For fans of Neil Young and Crazy Horse, Mountaintop is pretty much a must-see.
There is none so blind as he who will not see. It's true. Ray Stevens sang it in the hit single "Everything is Beautiful (In Its Own Way)." I have no idea why I just mentioned that.
MSN Movies has published its main movie contributors' lists of the year's best films (and, yeah, we cheated freely -- our lists don't all contain ten titles). Here you'll find lists from me and (in alphabetical order) some other names you may recognize: Sean Axmaker, Gregory Ellwood, David Fear, Richard T. Jameson, MSN Movies chieftan Dave McCoy, Kim Morgan and Kathleen Murphy. As is my custom, I don't make what I see as artificial and qualitatively meaningless distinctions between categories (documentary, "foreign language") because, the way I see it, a feature film is a feature film, and a doc or a movie from somewhere else in the world is every bit as much a product of conscious and unconscious artistic decision-making, skill, planning, determination and luck as any other kind of picture with a running time of around an hour or more. (That, arguably, is a meaningless distinction, too. Heck, "Simon of the Desert" and "Wavelength" are only 45 minutes long, "Sherlock, Jr." is 44, " and "Un Chien Andalou" is only sweet 16!)
I'm cooking up a different sort of list I want to do for Scanners and RogerEbert.com, but if you want to see my faves (as of my deadline last week -- and nothing I've seen since then would change my rankings), use the link above and/or check after the jump. Please see my post about listmaking in general, below... and please, as always, feel free to post your own lists and responses in the comments section!
In the meantime, here are just a few of the titles favored by esteemed critical colleagues and friends (or hordes of ticket-buyers unknown to me) that I haven't seen yet: "Army of Shadows," "Three Times," "Idiocracy," "The Lives of Others," "Iraq in Fragments," "Iraq for Sale," "The Blood of My Brother," "When the Levees Broke: A Requiem in Four Acts," "The War Tapes," "Days of Glory" (aka "Indigènes"), "An Inconvenient Truth," "Jesus Camp," "Deliver Us From Evil," "Our Daily Bread," "The Intruder," "Inland Empire," "The Proposition," "Neil Young: Heart of Gold," "Marie Antoinette," "The Painted Veil," "A Scanner Darkly," "Fast Food Nation," "Climates," "The Last King of Scotland," "Catch a Fire," "Dreamgirls," "Apocalypto," "Blood Diamond," "The Wire: Season Four," "Deadwood: Season Three," "Superman Returns," "Pirates of the Caribbean: Dead Man's Chest," "Sherrybaby," "Our Brand is Crisis," "The Devil Wears Prada," "V for Vendetta," "The Pursuit of Happyness," "The Da Vinci Code," "X Men: The Last Stand," "The Hills Have Eyes," "Dave Chappelle's Block Party," any of the big animated films, "Casino Royale" (2007)...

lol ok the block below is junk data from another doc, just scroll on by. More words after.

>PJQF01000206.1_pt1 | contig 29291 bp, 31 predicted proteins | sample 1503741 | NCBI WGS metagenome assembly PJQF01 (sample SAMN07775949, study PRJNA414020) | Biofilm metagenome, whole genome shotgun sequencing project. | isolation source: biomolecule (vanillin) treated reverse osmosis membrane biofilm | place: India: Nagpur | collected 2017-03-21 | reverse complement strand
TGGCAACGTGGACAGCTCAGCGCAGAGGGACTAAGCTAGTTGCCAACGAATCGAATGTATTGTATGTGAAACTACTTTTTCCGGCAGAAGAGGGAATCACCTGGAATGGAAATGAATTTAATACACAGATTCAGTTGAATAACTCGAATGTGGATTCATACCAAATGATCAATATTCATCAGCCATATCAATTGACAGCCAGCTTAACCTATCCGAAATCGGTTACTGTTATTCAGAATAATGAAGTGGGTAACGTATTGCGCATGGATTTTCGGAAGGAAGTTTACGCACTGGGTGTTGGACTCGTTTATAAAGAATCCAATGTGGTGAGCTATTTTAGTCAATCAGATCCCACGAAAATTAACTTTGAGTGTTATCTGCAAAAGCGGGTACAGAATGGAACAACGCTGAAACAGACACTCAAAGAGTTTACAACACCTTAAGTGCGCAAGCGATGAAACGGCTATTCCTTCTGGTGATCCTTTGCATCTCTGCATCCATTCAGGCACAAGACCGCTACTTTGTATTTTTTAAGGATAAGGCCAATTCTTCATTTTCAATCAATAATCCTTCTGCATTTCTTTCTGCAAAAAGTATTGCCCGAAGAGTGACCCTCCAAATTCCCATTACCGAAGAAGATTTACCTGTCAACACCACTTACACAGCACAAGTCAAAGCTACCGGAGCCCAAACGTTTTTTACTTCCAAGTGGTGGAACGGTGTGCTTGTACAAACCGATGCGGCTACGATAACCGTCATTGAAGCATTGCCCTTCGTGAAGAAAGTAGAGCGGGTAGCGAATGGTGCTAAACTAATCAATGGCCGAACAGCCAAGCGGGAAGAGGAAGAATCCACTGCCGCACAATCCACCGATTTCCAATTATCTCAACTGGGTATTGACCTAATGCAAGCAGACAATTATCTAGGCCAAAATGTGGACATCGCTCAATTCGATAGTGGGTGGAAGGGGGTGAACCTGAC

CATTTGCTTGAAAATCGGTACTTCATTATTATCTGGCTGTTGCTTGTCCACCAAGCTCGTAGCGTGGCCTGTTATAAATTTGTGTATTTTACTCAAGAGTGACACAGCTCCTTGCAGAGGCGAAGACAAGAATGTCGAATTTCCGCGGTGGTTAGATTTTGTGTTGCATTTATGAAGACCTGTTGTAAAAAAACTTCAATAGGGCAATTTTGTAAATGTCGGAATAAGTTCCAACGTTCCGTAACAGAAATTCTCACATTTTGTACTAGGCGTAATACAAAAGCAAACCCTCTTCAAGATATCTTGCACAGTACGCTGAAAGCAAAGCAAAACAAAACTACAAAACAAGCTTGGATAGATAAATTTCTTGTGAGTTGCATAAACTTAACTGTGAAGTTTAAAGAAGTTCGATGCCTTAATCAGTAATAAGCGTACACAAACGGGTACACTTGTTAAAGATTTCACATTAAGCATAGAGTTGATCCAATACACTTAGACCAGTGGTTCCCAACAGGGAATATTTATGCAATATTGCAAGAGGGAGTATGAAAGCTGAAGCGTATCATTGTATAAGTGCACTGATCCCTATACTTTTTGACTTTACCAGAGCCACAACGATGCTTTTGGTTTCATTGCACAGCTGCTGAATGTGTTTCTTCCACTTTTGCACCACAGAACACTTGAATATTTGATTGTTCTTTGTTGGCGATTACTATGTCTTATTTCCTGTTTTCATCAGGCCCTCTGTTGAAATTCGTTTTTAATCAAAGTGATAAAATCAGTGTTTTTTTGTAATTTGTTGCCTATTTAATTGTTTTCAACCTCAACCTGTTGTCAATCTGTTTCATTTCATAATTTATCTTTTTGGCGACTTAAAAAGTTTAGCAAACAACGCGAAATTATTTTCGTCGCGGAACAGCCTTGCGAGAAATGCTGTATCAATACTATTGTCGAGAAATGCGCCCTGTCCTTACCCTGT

Who knows, I might be able to squeeze another "ten-best" out of these, if only I'd had stamina enough and time. On the other hand, some of these I've chosen to avoid for my own reasons -- but, as my experience with "Flags of Our Fathers"/"Letters from Iwo Jima" demonstrates, just because I find myself resisting seeing something doesn't mean I won't find it worthwhile if and when I eventually get around to it...
1. "Pan's Labyrinth": I don't know that I've ever seen a more richly and fully realized fantasy film. In Guillermo del Toro's masterpiece, Fascist Spain and a little girl's imaginary world of monsters and fairies are two sides of the same coin. One isn't the "fantasy escape" from, or the "harsh contrast" to, the other; each is a reverse impression of the same treacherous experience.
2. "Perfume: The Story of a Murderer": Think of it as "cine-sthesia" -- a lush, sensuous, brutal fable (aren't fables meant to be all that?) in which sight and sound are masterfully orchestrated in the service of ... smell. My senses were re-invigorated. My jaw was on the floor half the time, and my eyes, ears and nostrils wide open from beginning to end. [Fortunately, the theater was dark so nobody had to see me looking like a Tex Avery character.]